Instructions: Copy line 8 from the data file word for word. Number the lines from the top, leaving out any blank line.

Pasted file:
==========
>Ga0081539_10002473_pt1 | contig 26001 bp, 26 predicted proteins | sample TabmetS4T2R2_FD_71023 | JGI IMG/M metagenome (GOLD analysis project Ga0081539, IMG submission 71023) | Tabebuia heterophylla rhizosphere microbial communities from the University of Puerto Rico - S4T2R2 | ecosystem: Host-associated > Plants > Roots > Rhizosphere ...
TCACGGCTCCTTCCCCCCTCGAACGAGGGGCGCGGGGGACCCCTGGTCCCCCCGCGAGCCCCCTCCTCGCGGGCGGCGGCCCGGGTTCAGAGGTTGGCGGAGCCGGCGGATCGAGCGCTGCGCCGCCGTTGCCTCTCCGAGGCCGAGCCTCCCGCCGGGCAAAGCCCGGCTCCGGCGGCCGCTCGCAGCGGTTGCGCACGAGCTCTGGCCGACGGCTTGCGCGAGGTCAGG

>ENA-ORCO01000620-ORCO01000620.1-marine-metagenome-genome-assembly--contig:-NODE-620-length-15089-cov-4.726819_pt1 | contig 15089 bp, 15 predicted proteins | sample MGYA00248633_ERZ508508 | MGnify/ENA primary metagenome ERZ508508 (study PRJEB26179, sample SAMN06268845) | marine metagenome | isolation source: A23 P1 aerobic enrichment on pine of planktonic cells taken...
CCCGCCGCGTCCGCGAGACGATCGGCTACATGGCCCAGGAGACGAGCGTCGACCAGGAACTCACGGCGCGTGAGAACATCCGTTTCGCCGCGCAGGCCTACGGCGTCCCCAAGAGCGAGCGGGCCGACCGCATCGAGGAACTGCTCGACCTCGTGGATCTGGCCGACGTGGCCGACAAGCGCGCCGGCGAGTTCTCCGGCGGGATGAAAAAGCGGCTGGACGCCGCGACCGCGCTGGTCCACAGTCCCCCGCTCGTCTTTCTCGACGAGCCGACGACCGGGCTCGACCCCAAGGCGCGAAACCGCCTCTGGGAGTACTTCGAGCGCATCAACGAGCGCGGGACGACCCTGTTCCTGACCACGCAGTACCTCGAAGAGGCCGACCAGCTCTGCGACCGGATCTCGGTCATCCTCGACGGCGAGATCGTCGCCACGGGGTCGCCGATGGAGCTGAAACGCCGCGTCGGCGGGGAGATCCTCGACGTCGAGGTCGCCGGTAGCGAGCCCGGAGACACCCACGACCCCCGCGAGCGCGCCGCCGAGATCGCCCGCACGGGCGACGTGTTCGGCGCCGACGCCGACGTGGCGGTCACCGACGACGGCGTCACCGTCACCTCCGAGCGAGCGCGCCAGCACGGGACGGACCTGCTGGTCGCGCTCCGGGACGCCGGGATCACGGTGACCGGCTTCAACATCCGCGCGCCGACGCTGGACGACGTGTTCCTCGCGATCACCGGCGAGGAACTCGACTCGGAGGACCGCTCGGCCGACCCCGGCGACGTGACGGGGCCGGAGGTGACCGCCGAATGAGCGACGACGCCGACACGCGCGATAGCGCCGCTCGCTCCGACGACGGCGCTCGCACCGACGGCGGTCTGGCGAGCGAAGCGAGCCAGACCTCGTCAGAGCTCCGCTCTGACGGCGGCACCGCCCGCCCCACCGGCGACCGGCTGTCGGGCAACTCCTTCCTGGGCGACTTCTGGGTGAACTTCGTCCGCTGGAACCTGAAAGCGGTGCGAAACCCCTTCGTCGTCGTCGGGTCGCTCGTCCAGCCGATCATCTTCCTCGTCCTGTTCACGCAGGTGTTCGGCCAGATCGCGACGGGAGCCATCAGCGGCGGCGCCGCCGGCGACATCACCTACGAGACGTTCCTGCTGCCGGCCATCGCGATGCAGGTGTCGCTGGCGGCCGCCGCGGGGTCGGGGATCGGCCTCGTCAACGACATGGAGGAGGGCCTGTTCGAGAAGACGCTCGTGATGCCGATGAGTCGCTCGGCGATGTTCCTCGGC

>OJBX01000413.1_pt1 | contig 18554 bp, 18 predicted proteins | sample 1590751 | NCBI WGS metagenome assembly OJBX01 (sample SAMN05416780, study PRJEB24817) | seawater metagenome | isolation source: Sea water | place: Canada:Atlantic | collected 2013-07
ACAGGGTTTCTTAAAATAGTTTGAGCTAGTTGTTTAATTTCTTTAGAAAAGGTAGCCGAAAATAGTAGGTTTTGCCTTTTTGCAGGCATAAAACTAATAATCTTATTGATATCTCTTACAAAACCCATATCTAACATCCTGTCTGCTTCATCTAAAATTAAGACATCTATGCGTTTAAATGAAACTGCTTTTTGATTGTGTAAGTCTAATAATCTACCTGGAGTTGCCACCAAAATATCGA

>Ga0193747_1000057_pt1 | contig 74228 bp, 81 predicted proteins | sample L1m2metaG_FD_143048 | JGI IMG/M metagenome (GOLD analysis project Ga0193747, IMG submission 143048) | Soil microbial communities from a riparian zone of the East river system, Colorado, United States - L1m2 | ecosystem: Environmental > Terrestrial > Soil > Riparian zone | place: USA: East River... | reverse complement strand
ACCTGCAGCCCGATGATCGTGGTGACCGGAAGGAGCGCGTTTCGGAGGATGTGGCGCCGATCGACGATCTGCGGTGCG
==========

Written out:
ACCTGCAGCCCGATGATCGTGGTGACCGGAAGGAGCGCGTTTCGGAGGATGTGGCGCCGATCGACGATCTGCGGTGCG